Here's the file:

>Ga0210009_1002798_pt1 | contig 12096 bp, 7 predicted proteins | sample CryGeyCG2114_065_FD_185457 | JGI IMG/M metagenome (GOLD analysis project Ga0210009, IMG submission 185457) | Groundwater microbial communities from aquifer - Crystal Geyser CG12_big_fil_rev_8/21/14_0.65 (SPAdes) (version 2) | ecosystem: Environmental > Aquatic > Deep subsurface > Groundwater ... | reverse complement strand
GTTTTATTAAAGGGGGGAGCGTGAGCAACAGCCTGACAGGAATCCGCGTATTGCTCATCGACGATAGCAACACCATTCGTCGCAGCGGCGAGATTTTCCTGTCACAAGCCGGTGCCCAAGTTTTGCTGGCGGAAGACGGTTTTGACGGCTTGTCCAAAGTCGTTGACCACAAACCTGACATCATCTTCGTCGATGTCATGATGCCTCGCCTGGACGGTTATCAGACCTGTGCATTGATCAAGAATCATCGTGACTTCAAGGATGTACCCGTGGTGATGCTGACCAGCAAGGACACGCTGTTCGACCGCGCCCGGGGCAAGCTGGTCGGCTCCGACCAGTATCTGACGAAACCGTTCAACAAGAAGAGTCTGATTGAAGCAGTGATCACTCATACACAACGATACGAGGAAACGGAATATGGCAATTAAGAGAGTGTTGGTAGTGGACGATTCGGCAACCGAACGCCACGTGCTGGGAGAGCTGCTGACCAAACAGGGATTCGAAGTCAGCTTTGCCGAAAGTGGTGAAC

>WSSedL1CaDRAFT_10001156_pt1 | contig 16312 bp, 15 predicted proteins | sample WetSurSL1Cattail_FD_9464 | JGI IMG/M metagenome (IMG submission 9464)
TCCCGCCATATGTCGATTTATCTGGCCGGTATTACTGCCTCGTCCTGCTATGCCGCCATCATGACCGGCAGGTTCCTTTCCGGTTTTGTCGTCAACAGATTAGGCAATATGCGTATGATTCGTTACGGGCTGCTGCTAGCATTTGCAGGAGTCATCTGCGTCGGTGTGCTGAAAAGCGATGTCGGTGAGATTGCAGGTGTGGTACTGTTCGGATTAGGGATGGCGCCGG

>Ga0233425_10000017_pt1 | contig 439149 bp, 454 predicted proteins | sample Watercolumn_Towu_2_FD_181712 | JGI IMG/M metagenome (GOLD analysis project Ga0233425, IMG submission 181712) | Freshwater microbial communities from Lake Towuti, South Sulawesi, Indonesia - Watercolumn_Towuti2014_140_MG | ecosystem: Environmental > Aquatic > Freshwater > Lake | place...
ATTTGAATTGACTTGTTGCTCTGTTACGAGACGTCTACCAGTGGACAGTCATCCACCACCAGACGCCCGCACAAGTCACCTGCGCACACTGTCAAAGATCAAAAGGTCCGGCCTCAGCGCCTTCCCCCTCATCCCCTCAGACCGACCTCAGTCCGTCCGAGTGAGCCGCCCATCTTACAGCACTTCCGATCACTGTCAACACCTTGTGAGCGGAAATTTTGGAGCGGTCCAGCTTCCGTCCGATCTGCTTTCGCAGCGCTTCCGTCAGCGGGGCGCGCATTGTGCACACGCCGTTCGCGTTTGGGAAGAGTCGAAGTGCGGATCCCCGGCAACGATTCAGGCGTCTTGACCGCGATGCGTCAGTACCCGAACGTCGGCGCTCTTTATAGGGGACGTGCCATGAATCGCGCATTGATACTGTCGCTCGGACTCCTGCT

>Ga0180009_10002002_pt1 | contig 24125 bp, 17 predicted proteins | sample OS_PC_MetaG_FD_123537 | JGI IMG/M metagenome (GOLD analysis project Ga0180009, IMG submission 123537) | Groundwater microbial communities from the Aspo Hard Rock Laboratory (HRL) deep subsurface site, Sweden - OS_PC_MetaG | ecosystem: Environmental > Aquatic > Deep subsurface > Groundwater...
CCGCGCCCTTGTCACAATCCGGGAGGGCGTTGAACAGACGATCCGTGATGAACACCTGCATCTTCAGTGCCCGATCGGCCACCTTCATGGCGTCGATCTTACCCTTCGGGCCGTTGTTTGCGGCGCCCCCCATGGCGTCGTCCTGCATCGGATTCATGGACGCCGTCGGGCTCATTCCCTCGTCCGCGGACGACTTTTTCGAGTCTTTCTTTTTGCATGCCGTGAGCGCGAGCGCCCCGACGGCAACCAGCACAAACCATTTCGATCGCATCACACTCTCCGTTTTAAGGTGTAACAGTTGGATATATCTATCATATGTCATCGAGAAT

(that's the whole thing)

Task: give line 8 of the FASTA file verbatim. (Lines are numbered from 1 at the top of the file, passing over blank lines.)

CCGCGCCCTTGTCACAATCCGGGAGGGCGTTGAACAGACGATCCGTGATGAACACCTGCATCTTCAGTGCCCGATCGGCCACCTTCATGGCGTCGATCTTACCCTTCGGGCCGTTGTTTGCGGCGCCCCCCATGGCGTCGTCCTGCATCGGATTCATGGACGCCGTCGGGCTCATTCCCTCGTCCGCGGACGACTTTTTCGAGTCTTTCTTTTTGCATGCCGTGAGCGCGAGCGCCCCGACGGCAACCAGCACAAACCATTTCGATCGCATCACACTCTCCGTTTTAAGGTGTAACAGTTGGATATATCTATCATATGTCATCGAGAAT